Last week, Emma was due to have her 1 year vaccinations. I saw it in my diary and my heart was in my stomach, filled with dread. I hate them, but mainly because I somehow crumble under the pressure of my little girl in pain…everything seems to go wrong for some reason, even though day to day I promise I am a relatively competent mother.
But this time it was different – it was as if every single thing was stacked up against me. So much so that looking back on it is slightly hilarious. It was like the beginning of ‘Meet The Parents’ with every single thing going wrong one by one. I’m watching myself back thinking “someone give this mum a break”. Well, at least that’s the way I look at it…you decide for yourself:
It begins with naptime… this is crucial to the success of the entire vaccination trip and to be honest, the night before I am convinced I’m going to nail it. Days before, Emma has been napping like clockwork – she goes down at 8:30am for an hour without fail. This is perfect. The appointment is at 9:50. However, this morning Emma has other plans – she decides she wants to wake up at 7am and have a meltdown refusing to nap. How does she know?! She’s onto me. Damn, that’s a sleep fail right there. This may not end well, but we get ready anyway and soon enough it’s time to leave.
Why is it always raining… I don’t just mean rain. I mean when the heavens have opened for 5 minutes only and I know I’m going to get absolutely drenched before I’ve wheeled the buggy backwards onto the street. So off we go, me feeling the rain seep through my jacket which I was sure was waterproof, but maybe it was only windproof after all. Emma however is absolutely loving it – wired on over-tiredness and the challenge of kicking the raincover.
How can it be running late at 9am… we arrive and immediately everyone in the waiting room swoops to give us a simulataneous death stare as soaking me and my buggy wheel ourselves in. Why are they staring? The receptionist checks us in and we’re just waiting. Emma is toddling around and letting out deafening shouts for some reason. I want to say they are happy sounds but the more it goes on, I’m not so sure. She starts to get really manic, as she does when she’s tired, when she can only focus on one thing for 1.23 seconds before moving onto something else and always ending in her falling forward and crying. Hmm 15 minutes have passed, I wonder if I should ask? When we get to 35 minutes I finally ask where the nurse is and she says that she had a little delay this morning. Just my luck – I bet if I was late, this stupid nurse would have been on time, sods law.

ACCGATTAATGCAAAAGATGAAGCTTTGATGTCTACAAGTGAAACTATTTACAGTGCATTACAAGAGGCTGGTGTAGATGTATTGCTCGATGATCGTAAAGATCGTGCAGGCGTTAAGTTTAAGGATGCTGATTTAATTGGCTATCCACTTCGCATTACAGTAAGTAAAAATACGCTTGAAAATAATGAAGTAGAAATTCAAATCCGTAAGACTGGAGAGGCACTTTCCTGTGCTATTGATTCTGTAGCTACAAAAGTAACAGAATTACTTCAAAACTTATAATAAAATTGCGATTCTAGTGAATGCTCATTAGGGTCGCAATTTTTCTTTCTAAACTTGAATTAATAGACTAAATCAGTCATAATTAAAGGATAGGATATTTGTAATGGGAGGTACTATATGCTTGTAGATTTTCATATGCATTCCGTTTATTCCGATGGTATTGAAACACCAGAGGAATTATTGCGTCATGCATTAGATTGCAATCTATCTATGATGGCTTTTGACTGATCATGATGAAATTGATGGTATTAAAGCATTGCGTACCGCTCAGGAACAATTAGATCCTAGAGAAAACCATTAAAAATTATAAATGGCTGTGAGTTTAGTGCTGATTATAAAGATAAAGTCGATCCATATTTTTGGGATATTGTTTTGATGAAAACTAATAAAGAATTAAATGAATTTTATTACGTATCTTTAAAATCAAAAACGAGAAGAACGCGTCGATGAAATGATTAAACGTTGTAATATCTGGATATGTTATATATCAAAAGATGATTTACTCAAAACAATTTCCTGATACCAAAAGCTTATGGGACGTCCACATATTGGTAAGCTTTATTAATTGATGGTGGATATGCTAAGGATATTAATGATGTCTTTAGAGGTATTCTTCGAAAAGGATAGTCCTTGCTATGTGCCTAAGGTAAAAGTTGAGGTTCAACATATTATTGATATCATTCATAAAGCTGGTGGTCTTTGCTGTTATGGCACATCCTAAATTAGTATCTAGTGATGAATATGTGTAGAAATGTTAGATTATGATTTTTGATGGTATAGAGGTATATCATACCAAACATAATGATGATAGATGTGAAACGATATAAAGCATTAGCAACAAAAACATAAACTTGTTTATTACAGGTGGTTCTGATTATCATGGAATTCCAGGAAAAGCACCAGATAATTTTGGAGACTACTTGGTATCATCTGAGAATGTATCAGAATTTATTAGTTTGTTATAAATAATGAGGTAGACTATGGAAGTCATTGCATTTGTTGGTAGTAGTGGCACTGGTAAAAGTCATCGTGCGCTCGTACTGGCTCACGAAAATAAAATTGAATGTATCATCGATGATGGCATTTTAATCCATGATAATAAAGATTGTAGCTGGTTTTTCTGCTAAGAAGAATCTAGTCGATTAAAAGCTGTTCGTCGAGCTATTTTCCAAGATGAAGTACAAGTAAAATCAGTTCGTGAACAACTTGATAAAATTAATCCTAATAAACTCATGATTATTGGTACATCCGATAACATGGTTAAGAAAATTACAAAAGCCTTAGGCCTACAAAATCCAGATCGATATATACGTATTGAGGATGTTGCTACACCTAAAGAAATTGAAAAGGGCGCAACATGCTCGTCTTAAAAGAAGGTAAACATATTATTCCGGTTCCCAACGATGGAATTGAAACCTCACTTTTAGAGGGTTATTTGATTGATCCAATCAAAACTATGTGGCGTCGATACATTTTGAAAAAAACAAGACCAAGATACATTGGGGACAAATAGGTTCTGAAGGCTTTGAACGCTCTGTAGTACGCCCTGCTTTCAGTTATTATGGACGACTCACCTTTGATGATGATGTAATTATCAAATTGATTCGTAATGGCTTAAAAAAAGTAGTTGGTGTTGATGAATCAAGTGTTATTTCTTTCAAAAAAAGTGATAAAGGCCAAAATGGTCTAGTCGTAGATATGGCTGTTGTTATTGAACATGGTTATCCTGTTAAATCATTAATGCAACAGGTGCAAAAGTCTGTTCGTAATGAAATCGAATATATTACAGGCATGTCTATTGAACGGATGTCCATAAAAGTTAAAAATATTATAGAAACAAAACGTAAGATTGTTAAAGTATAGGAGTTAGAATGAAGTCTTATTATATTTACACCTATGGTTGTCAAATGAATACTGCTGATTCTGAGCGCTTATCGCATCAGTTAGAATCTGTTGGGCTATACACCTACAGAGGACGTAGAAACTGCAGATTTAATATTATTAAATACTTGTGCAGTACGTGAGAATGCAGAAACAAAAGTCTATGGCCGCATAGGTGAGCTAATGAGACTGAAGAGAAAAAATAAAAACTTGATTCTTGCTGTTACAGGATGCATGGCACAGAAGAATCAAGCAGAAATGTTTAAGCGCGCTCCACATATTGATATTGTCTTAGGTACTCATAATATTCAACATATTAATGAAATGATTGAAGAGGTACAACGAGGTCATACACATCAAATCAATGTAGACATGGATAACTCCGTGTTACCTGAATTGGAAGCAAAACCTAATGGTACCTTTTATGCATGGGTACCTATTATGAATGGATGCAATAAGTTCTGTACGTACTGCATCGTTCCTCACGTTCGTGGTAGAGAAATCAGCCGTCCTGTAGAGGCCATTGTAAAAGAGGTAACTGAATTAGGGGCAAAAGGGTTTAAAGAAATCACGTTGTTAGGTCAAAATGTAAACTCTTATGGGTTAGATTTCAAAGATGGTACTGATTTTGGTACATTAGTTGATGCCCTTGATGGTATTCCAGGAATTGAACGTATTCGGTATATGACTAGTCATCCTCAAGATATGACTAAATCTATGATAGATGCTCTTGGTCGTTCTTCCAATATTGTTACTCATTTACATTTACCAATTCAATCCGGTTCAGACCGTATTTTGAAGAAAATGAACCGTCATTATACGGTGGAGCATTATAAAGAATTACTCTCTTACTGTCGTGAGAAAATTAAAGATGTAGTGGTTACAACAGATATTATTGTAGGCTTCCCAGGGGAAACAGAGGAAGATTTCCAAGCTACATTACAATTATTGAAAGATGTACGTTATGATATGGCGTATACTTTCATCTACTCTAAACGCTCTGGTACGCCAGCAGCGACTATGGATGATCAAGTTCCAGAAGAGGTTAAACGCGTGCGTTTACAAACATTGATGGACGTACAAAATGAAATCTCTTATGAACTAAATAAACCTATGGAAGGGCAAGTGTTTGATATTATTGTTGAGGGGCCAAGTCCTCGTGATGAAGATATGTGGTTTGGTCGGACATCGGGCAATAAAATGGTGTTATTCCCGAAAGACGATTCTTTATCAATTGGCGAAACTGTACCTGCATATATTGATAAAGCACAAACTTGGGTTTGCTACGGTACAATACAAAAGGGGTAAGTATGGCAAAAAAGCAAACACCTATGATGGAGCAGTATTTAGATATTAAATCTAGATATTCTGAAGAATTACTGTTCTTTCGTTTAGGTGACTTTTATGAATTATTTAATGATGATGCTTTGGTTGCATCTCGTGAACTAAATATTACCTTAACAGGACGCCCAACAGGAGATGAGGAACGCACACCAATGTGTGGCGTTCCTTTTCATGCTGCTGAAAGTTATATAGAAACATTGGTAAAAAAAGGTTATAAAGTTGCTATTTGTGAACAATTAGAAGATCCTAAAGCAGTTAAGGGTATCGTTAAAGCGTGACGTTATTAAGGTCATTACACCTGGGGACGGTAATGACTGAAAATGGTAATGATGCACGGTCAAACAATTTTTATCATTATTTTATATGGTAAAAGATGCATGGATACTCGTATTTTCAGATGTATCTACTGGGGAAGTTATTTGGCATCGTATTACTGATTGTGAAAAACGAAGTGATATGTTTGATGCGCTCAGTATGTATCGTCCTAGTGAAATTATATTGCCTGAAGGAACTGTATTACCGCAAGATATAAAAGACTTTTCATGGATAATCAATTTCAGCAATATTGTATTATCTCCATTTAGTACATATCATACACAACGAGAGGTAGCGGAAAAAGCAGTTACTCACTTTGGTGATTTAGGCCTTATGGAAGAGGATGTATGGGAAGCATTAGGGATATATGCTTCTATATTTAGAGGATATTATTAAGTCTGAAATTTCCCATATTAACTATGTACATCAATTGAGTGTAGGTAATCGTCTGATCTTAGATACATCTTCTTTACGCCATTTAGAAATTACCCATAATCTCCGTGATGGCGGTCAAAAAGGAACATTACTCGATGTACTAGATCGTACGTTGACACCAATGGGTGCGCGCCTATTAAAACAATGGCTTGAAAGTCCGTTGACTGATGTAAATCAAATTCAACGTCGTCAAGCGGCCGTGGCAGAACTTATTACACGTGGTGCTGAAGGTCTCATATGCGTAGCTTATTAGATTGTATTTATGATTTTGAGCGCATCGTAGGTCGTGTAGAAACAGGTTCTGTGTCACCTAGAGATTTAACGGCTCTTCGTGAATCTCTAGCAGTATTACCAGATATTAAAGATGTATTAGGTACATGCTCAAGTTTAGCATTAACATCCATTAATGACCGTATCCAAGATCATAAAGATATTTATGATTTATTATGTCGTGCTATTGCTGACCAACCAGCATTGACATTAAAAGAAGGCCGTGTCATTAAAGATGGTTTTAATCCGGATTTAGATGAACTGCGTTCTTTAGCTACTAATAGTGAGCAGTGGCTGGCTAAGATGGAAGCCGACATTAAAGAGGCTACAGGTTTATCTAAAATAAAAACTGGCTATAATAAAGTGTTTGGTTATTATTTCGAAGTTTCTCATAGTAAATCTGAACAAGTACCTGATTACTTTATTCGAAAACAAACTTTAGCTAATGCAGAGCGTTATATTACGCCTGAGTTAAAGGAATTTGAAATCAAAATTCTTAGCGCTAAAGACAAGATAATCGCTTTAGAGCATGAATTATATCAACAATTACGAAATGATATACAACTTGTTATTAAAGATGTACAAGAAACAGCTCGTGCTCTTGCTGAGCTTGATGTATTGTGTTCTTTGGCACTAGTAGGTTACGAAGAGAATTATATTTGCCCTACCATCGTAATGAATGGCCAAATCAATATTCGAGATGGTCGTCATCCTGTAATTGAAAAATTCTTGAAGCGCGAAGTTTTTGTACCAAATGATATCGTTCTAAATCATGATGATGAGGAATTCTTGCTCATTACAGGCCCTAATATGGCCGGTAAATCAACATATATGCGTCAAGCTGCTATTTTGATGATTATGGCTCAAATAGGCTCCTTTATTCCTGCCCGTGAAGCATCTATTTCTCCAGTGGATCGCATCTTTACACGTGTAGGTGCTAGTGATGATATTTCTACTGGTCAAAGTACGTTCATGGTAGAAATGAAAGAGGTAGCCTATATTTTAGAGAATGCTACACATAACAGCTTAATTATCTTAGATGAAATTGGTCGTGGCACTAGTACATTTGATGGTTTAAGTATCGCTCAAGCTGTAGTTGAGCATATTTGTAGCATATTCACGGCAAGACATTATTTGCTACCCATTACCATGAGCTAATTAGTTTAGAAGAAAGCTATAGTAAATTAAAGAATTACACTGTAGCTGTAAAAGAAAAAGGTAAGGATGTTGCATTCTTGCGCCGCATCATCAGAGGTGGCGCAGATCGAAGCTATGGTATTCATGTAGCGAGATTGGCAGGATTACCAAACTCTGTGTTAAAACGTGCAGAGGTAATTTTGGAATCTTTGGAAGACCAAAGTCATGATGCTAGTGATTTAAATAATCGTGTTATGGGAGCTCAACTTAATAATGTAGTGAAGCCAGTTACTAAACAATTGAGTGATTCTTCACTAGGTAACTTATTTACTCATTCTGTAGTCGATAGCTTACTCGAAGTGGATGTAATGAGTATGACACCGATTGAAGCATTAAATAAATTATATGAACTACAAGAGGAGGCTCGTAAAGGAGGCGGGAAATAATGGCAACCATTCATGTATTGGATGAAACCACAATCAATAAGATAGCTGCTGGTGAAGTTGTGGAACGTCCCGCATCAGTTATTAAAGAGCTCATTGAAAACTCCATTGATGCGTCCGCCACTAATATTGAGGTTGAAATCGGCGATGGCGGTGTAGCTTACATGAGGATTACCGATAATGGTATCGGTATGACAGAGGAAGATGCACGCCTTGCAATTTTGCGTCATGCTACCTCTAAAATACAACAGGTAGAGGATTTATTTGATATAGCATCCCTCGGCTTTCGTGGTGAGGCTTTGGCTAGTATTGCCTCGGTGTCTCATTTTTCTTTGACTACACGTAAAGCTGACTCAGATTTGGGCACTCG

Finally we’re in… ah thank God, we’re in! I rush in and have everything ready, as I assume that if it’s 40 minutes late, the nurse is going to get a wriggle on and get this over with. So I take Emma’s trousers off and sit her on my lap. Only the nurse begins to have a chat with me about whether she is walking or not, as Emma wriggles more and more every second. I give her the red book as a ‘sign’ to, you know, get on with it but she keeps chatting. Eventually after she’s finishing faffing around with needles right under Emma’s nose, making her very nervous; we get the THREE vaccinations done. Emma wriggles almost out of my grip and just looks up at me with wounded betrayal as if to say ‘why are you doing this to me?’
I’ll never get used to those cries… the little silence before the shrieking cry of pain really is the worst and as I’m holding her I remember how awful it was when she was a newborn. I foolishly offer her an Ella’s Kitchen smoothie while she’s mid cry, she spits it out and we both have green goo all over us. Ahh my bad – it’s all in the timing. I turn to the faithful biscuit, which she looks at suspiciously before snatching it out of my hand. I know then we’re out of the woods and she toddles off to find the buggy, as if nothing ever happened.
The aftermath… I was a fool to think that the worst was in the surgery. The worst is actually yet to come. For days after, everything is disrupted and we are left with a little girl who only wants to eat yoghurt and biscuits and refuses to nap without banging her head on the cot twenty times. Who is this girl? What did you do with my happy go lucky Emma? I remember now why I hated jabs before, how could I possibly forget?
So there you have it, possibly our worst doctor’s visit to date, though I’m not holding my breath as I’m sure there is worse to come. I still haven’t quite mastered the art of keeping my cool under that kind of pressure, and I’m left with an over-riding feeling that this baby knows more than I think she does!